Kelsey Wood is being held on $75,000 bail for the charge of “felony evading,” but the 25 year-old Angeleno is lucky to be alive. Wood shot to instant fame last week when she led the LAPD on a wild car chase through downtown Los Angeles that ended when police spike strips destroyed the car’s tires. Surrounded by police, Wood got out of the car and achieved instant viral immortality:
The obvious hook to this video is the impromptu dance number as Future’s “Where Ya At” blares from the stereo, but it wasn’t long before Kelsey’s relatively uneventful apprehension was decried as an example of white privilege. In the era of #BlackLivesMatter, the almost nonchalant way the police approached the car and took custody of someone who was a real threat stood in stark contrast with the treatment that people like Sandra Bland have received. Prominent BLM activist DeRay McKesson remarked “surrounded by officers near/in the stolen car after the car chase ends, she dances. & lives. watch whiteness work.”
But the problem with this incident goes deeper than the mere fact that a white lady danced her way out of a beating like the one Rodney King got after leading police on a car chase. I’m glad that Kelsey Wood survived her encounter with police, but if you watch that video again, there are several points at which she probably should not have, if other incidents are any guide.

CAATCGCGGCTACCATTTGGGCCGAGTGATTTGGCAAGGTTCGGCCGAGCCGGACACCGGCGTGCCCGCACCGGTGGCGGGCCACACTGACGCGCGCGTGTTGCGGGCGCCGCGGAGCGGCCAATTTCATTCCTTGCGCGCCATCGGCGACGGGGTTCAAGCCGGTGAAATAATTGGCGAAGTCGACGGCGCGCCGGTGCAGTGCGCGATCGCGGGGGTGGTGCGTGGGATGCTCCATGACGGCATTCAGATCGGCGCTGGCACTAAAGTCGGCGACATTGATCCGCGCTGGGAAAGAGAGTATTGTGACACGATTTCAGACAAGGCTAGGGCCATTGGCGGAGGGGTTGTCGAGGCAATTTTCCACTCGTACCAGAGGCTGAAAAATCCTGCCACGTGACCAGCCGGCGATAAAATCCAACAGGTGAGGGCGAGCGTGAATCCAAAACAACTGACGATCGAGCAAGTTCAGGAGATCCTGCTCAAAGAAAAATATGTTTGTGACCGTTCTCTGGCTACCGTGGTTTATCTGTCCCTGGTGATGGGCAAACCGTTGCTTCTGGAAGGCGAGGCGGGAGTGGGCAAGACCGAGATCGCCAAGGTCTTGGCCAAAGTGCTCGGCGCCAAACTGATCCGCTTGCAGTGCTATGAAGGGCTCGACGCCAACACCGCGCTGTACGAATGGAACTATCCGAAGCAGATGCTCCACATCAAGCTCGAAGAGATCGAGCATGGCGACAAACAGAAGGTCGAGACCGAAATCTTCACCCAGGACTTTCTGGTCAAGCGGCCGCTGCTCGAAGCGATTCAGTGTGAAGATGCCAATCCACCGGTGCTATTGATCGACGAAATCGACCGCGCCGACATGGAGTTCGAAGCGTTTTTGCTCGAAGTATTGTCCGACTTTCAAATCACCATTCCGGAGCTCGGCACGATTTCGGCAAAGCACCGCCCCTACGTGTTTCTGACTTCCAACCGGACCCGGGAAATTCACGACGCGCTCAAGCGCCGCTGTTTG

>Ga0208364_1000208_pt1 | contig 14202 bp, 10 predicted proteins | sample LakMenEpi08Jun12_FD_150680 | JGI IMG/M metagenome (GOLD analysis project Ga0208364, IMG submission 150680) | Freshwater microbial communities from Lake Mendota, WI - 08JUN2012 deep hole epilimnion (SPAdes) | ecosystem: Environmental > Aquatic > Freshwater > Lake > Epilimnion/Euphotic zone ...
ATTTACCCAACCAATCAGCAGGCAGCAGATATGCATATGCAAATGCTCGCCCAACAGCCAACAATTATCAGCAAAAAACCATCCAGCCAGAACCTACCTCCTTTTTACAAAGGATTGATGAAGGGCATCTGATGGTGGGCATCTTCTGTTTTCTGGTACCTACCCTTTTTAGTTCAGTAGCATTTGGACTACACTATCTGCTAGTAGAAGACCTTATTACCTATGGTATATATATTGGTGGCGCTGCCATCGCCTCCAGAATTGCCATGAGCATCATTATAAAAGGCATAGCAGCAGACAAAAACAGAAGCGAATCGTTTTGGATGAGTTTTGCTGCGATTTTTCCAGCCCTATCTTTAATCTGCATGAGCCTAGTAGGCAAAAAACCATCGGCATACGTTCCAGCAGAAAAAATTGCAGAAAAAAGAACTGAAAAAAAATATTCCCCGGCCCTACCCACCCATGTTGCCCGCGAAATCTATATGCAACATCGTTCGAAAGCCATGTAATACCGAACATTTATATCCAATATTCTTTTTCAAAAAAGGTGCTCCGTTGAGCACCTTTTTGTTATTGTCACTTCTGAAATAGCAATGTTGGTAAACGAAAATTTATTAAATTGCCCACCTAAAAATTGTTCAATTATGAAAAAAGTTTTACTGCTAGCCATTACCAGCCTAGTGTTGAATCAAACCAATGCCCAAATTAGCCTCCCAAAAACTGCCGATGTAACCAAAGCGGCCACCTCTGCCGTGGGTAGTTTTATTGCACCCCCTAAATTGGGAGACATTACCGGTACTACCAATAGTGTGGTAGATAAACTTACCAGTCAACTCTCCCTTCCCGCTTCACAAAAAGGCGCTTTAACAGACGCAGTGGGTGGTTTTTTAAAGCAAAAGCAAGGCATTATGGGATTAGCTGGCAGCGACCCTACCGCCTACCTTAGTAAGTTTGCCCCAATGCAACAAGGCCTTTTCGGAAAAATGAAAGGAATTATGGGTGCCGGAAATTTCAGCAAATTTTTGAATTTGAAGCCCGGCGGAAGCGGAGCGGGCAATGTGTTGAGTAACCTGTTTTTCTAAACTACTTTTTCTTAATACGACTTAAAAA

First of all, police elected not to shoot Wood in the head like they did Sam Dubose, whose car wasn’t even moving when he was killed. Dubose was pulled over for not having a front license plate, not for leading police on a dangerous car chase that put the public at risk.
As Wood started dancing, she demonstrated textbook examples of the “furtive hand movements” that led LAPD officers to accost Ezell Ford, an encounter that resulted in the unarmed, mentally disabled Ford being shot three times. His killers have yet to face any criminal charges, although two investigations have ruled that Ford’s detention was not justified. Ford was also alleged to have committed eye contact.
During that dance number (an offshoot of the “krumping” craze that terpsichorean scholars refer to as “terrible dancing”), Wood then suddenly reached into both pockets, and then dove back into the car. Any one of those moves could reasonably have been interpreted as a move for a concealed weapon, as opposed to what Levar Jones did when he was shot four times. Jones was ordered to produce his license, and when he obeyed that police command to the letter, he got lit up:
After so many incidents in which the police acted unreasonably, it’s nice to see them show restraint when it would have been reasonable for them to use deadly force.For Whatever Reason™.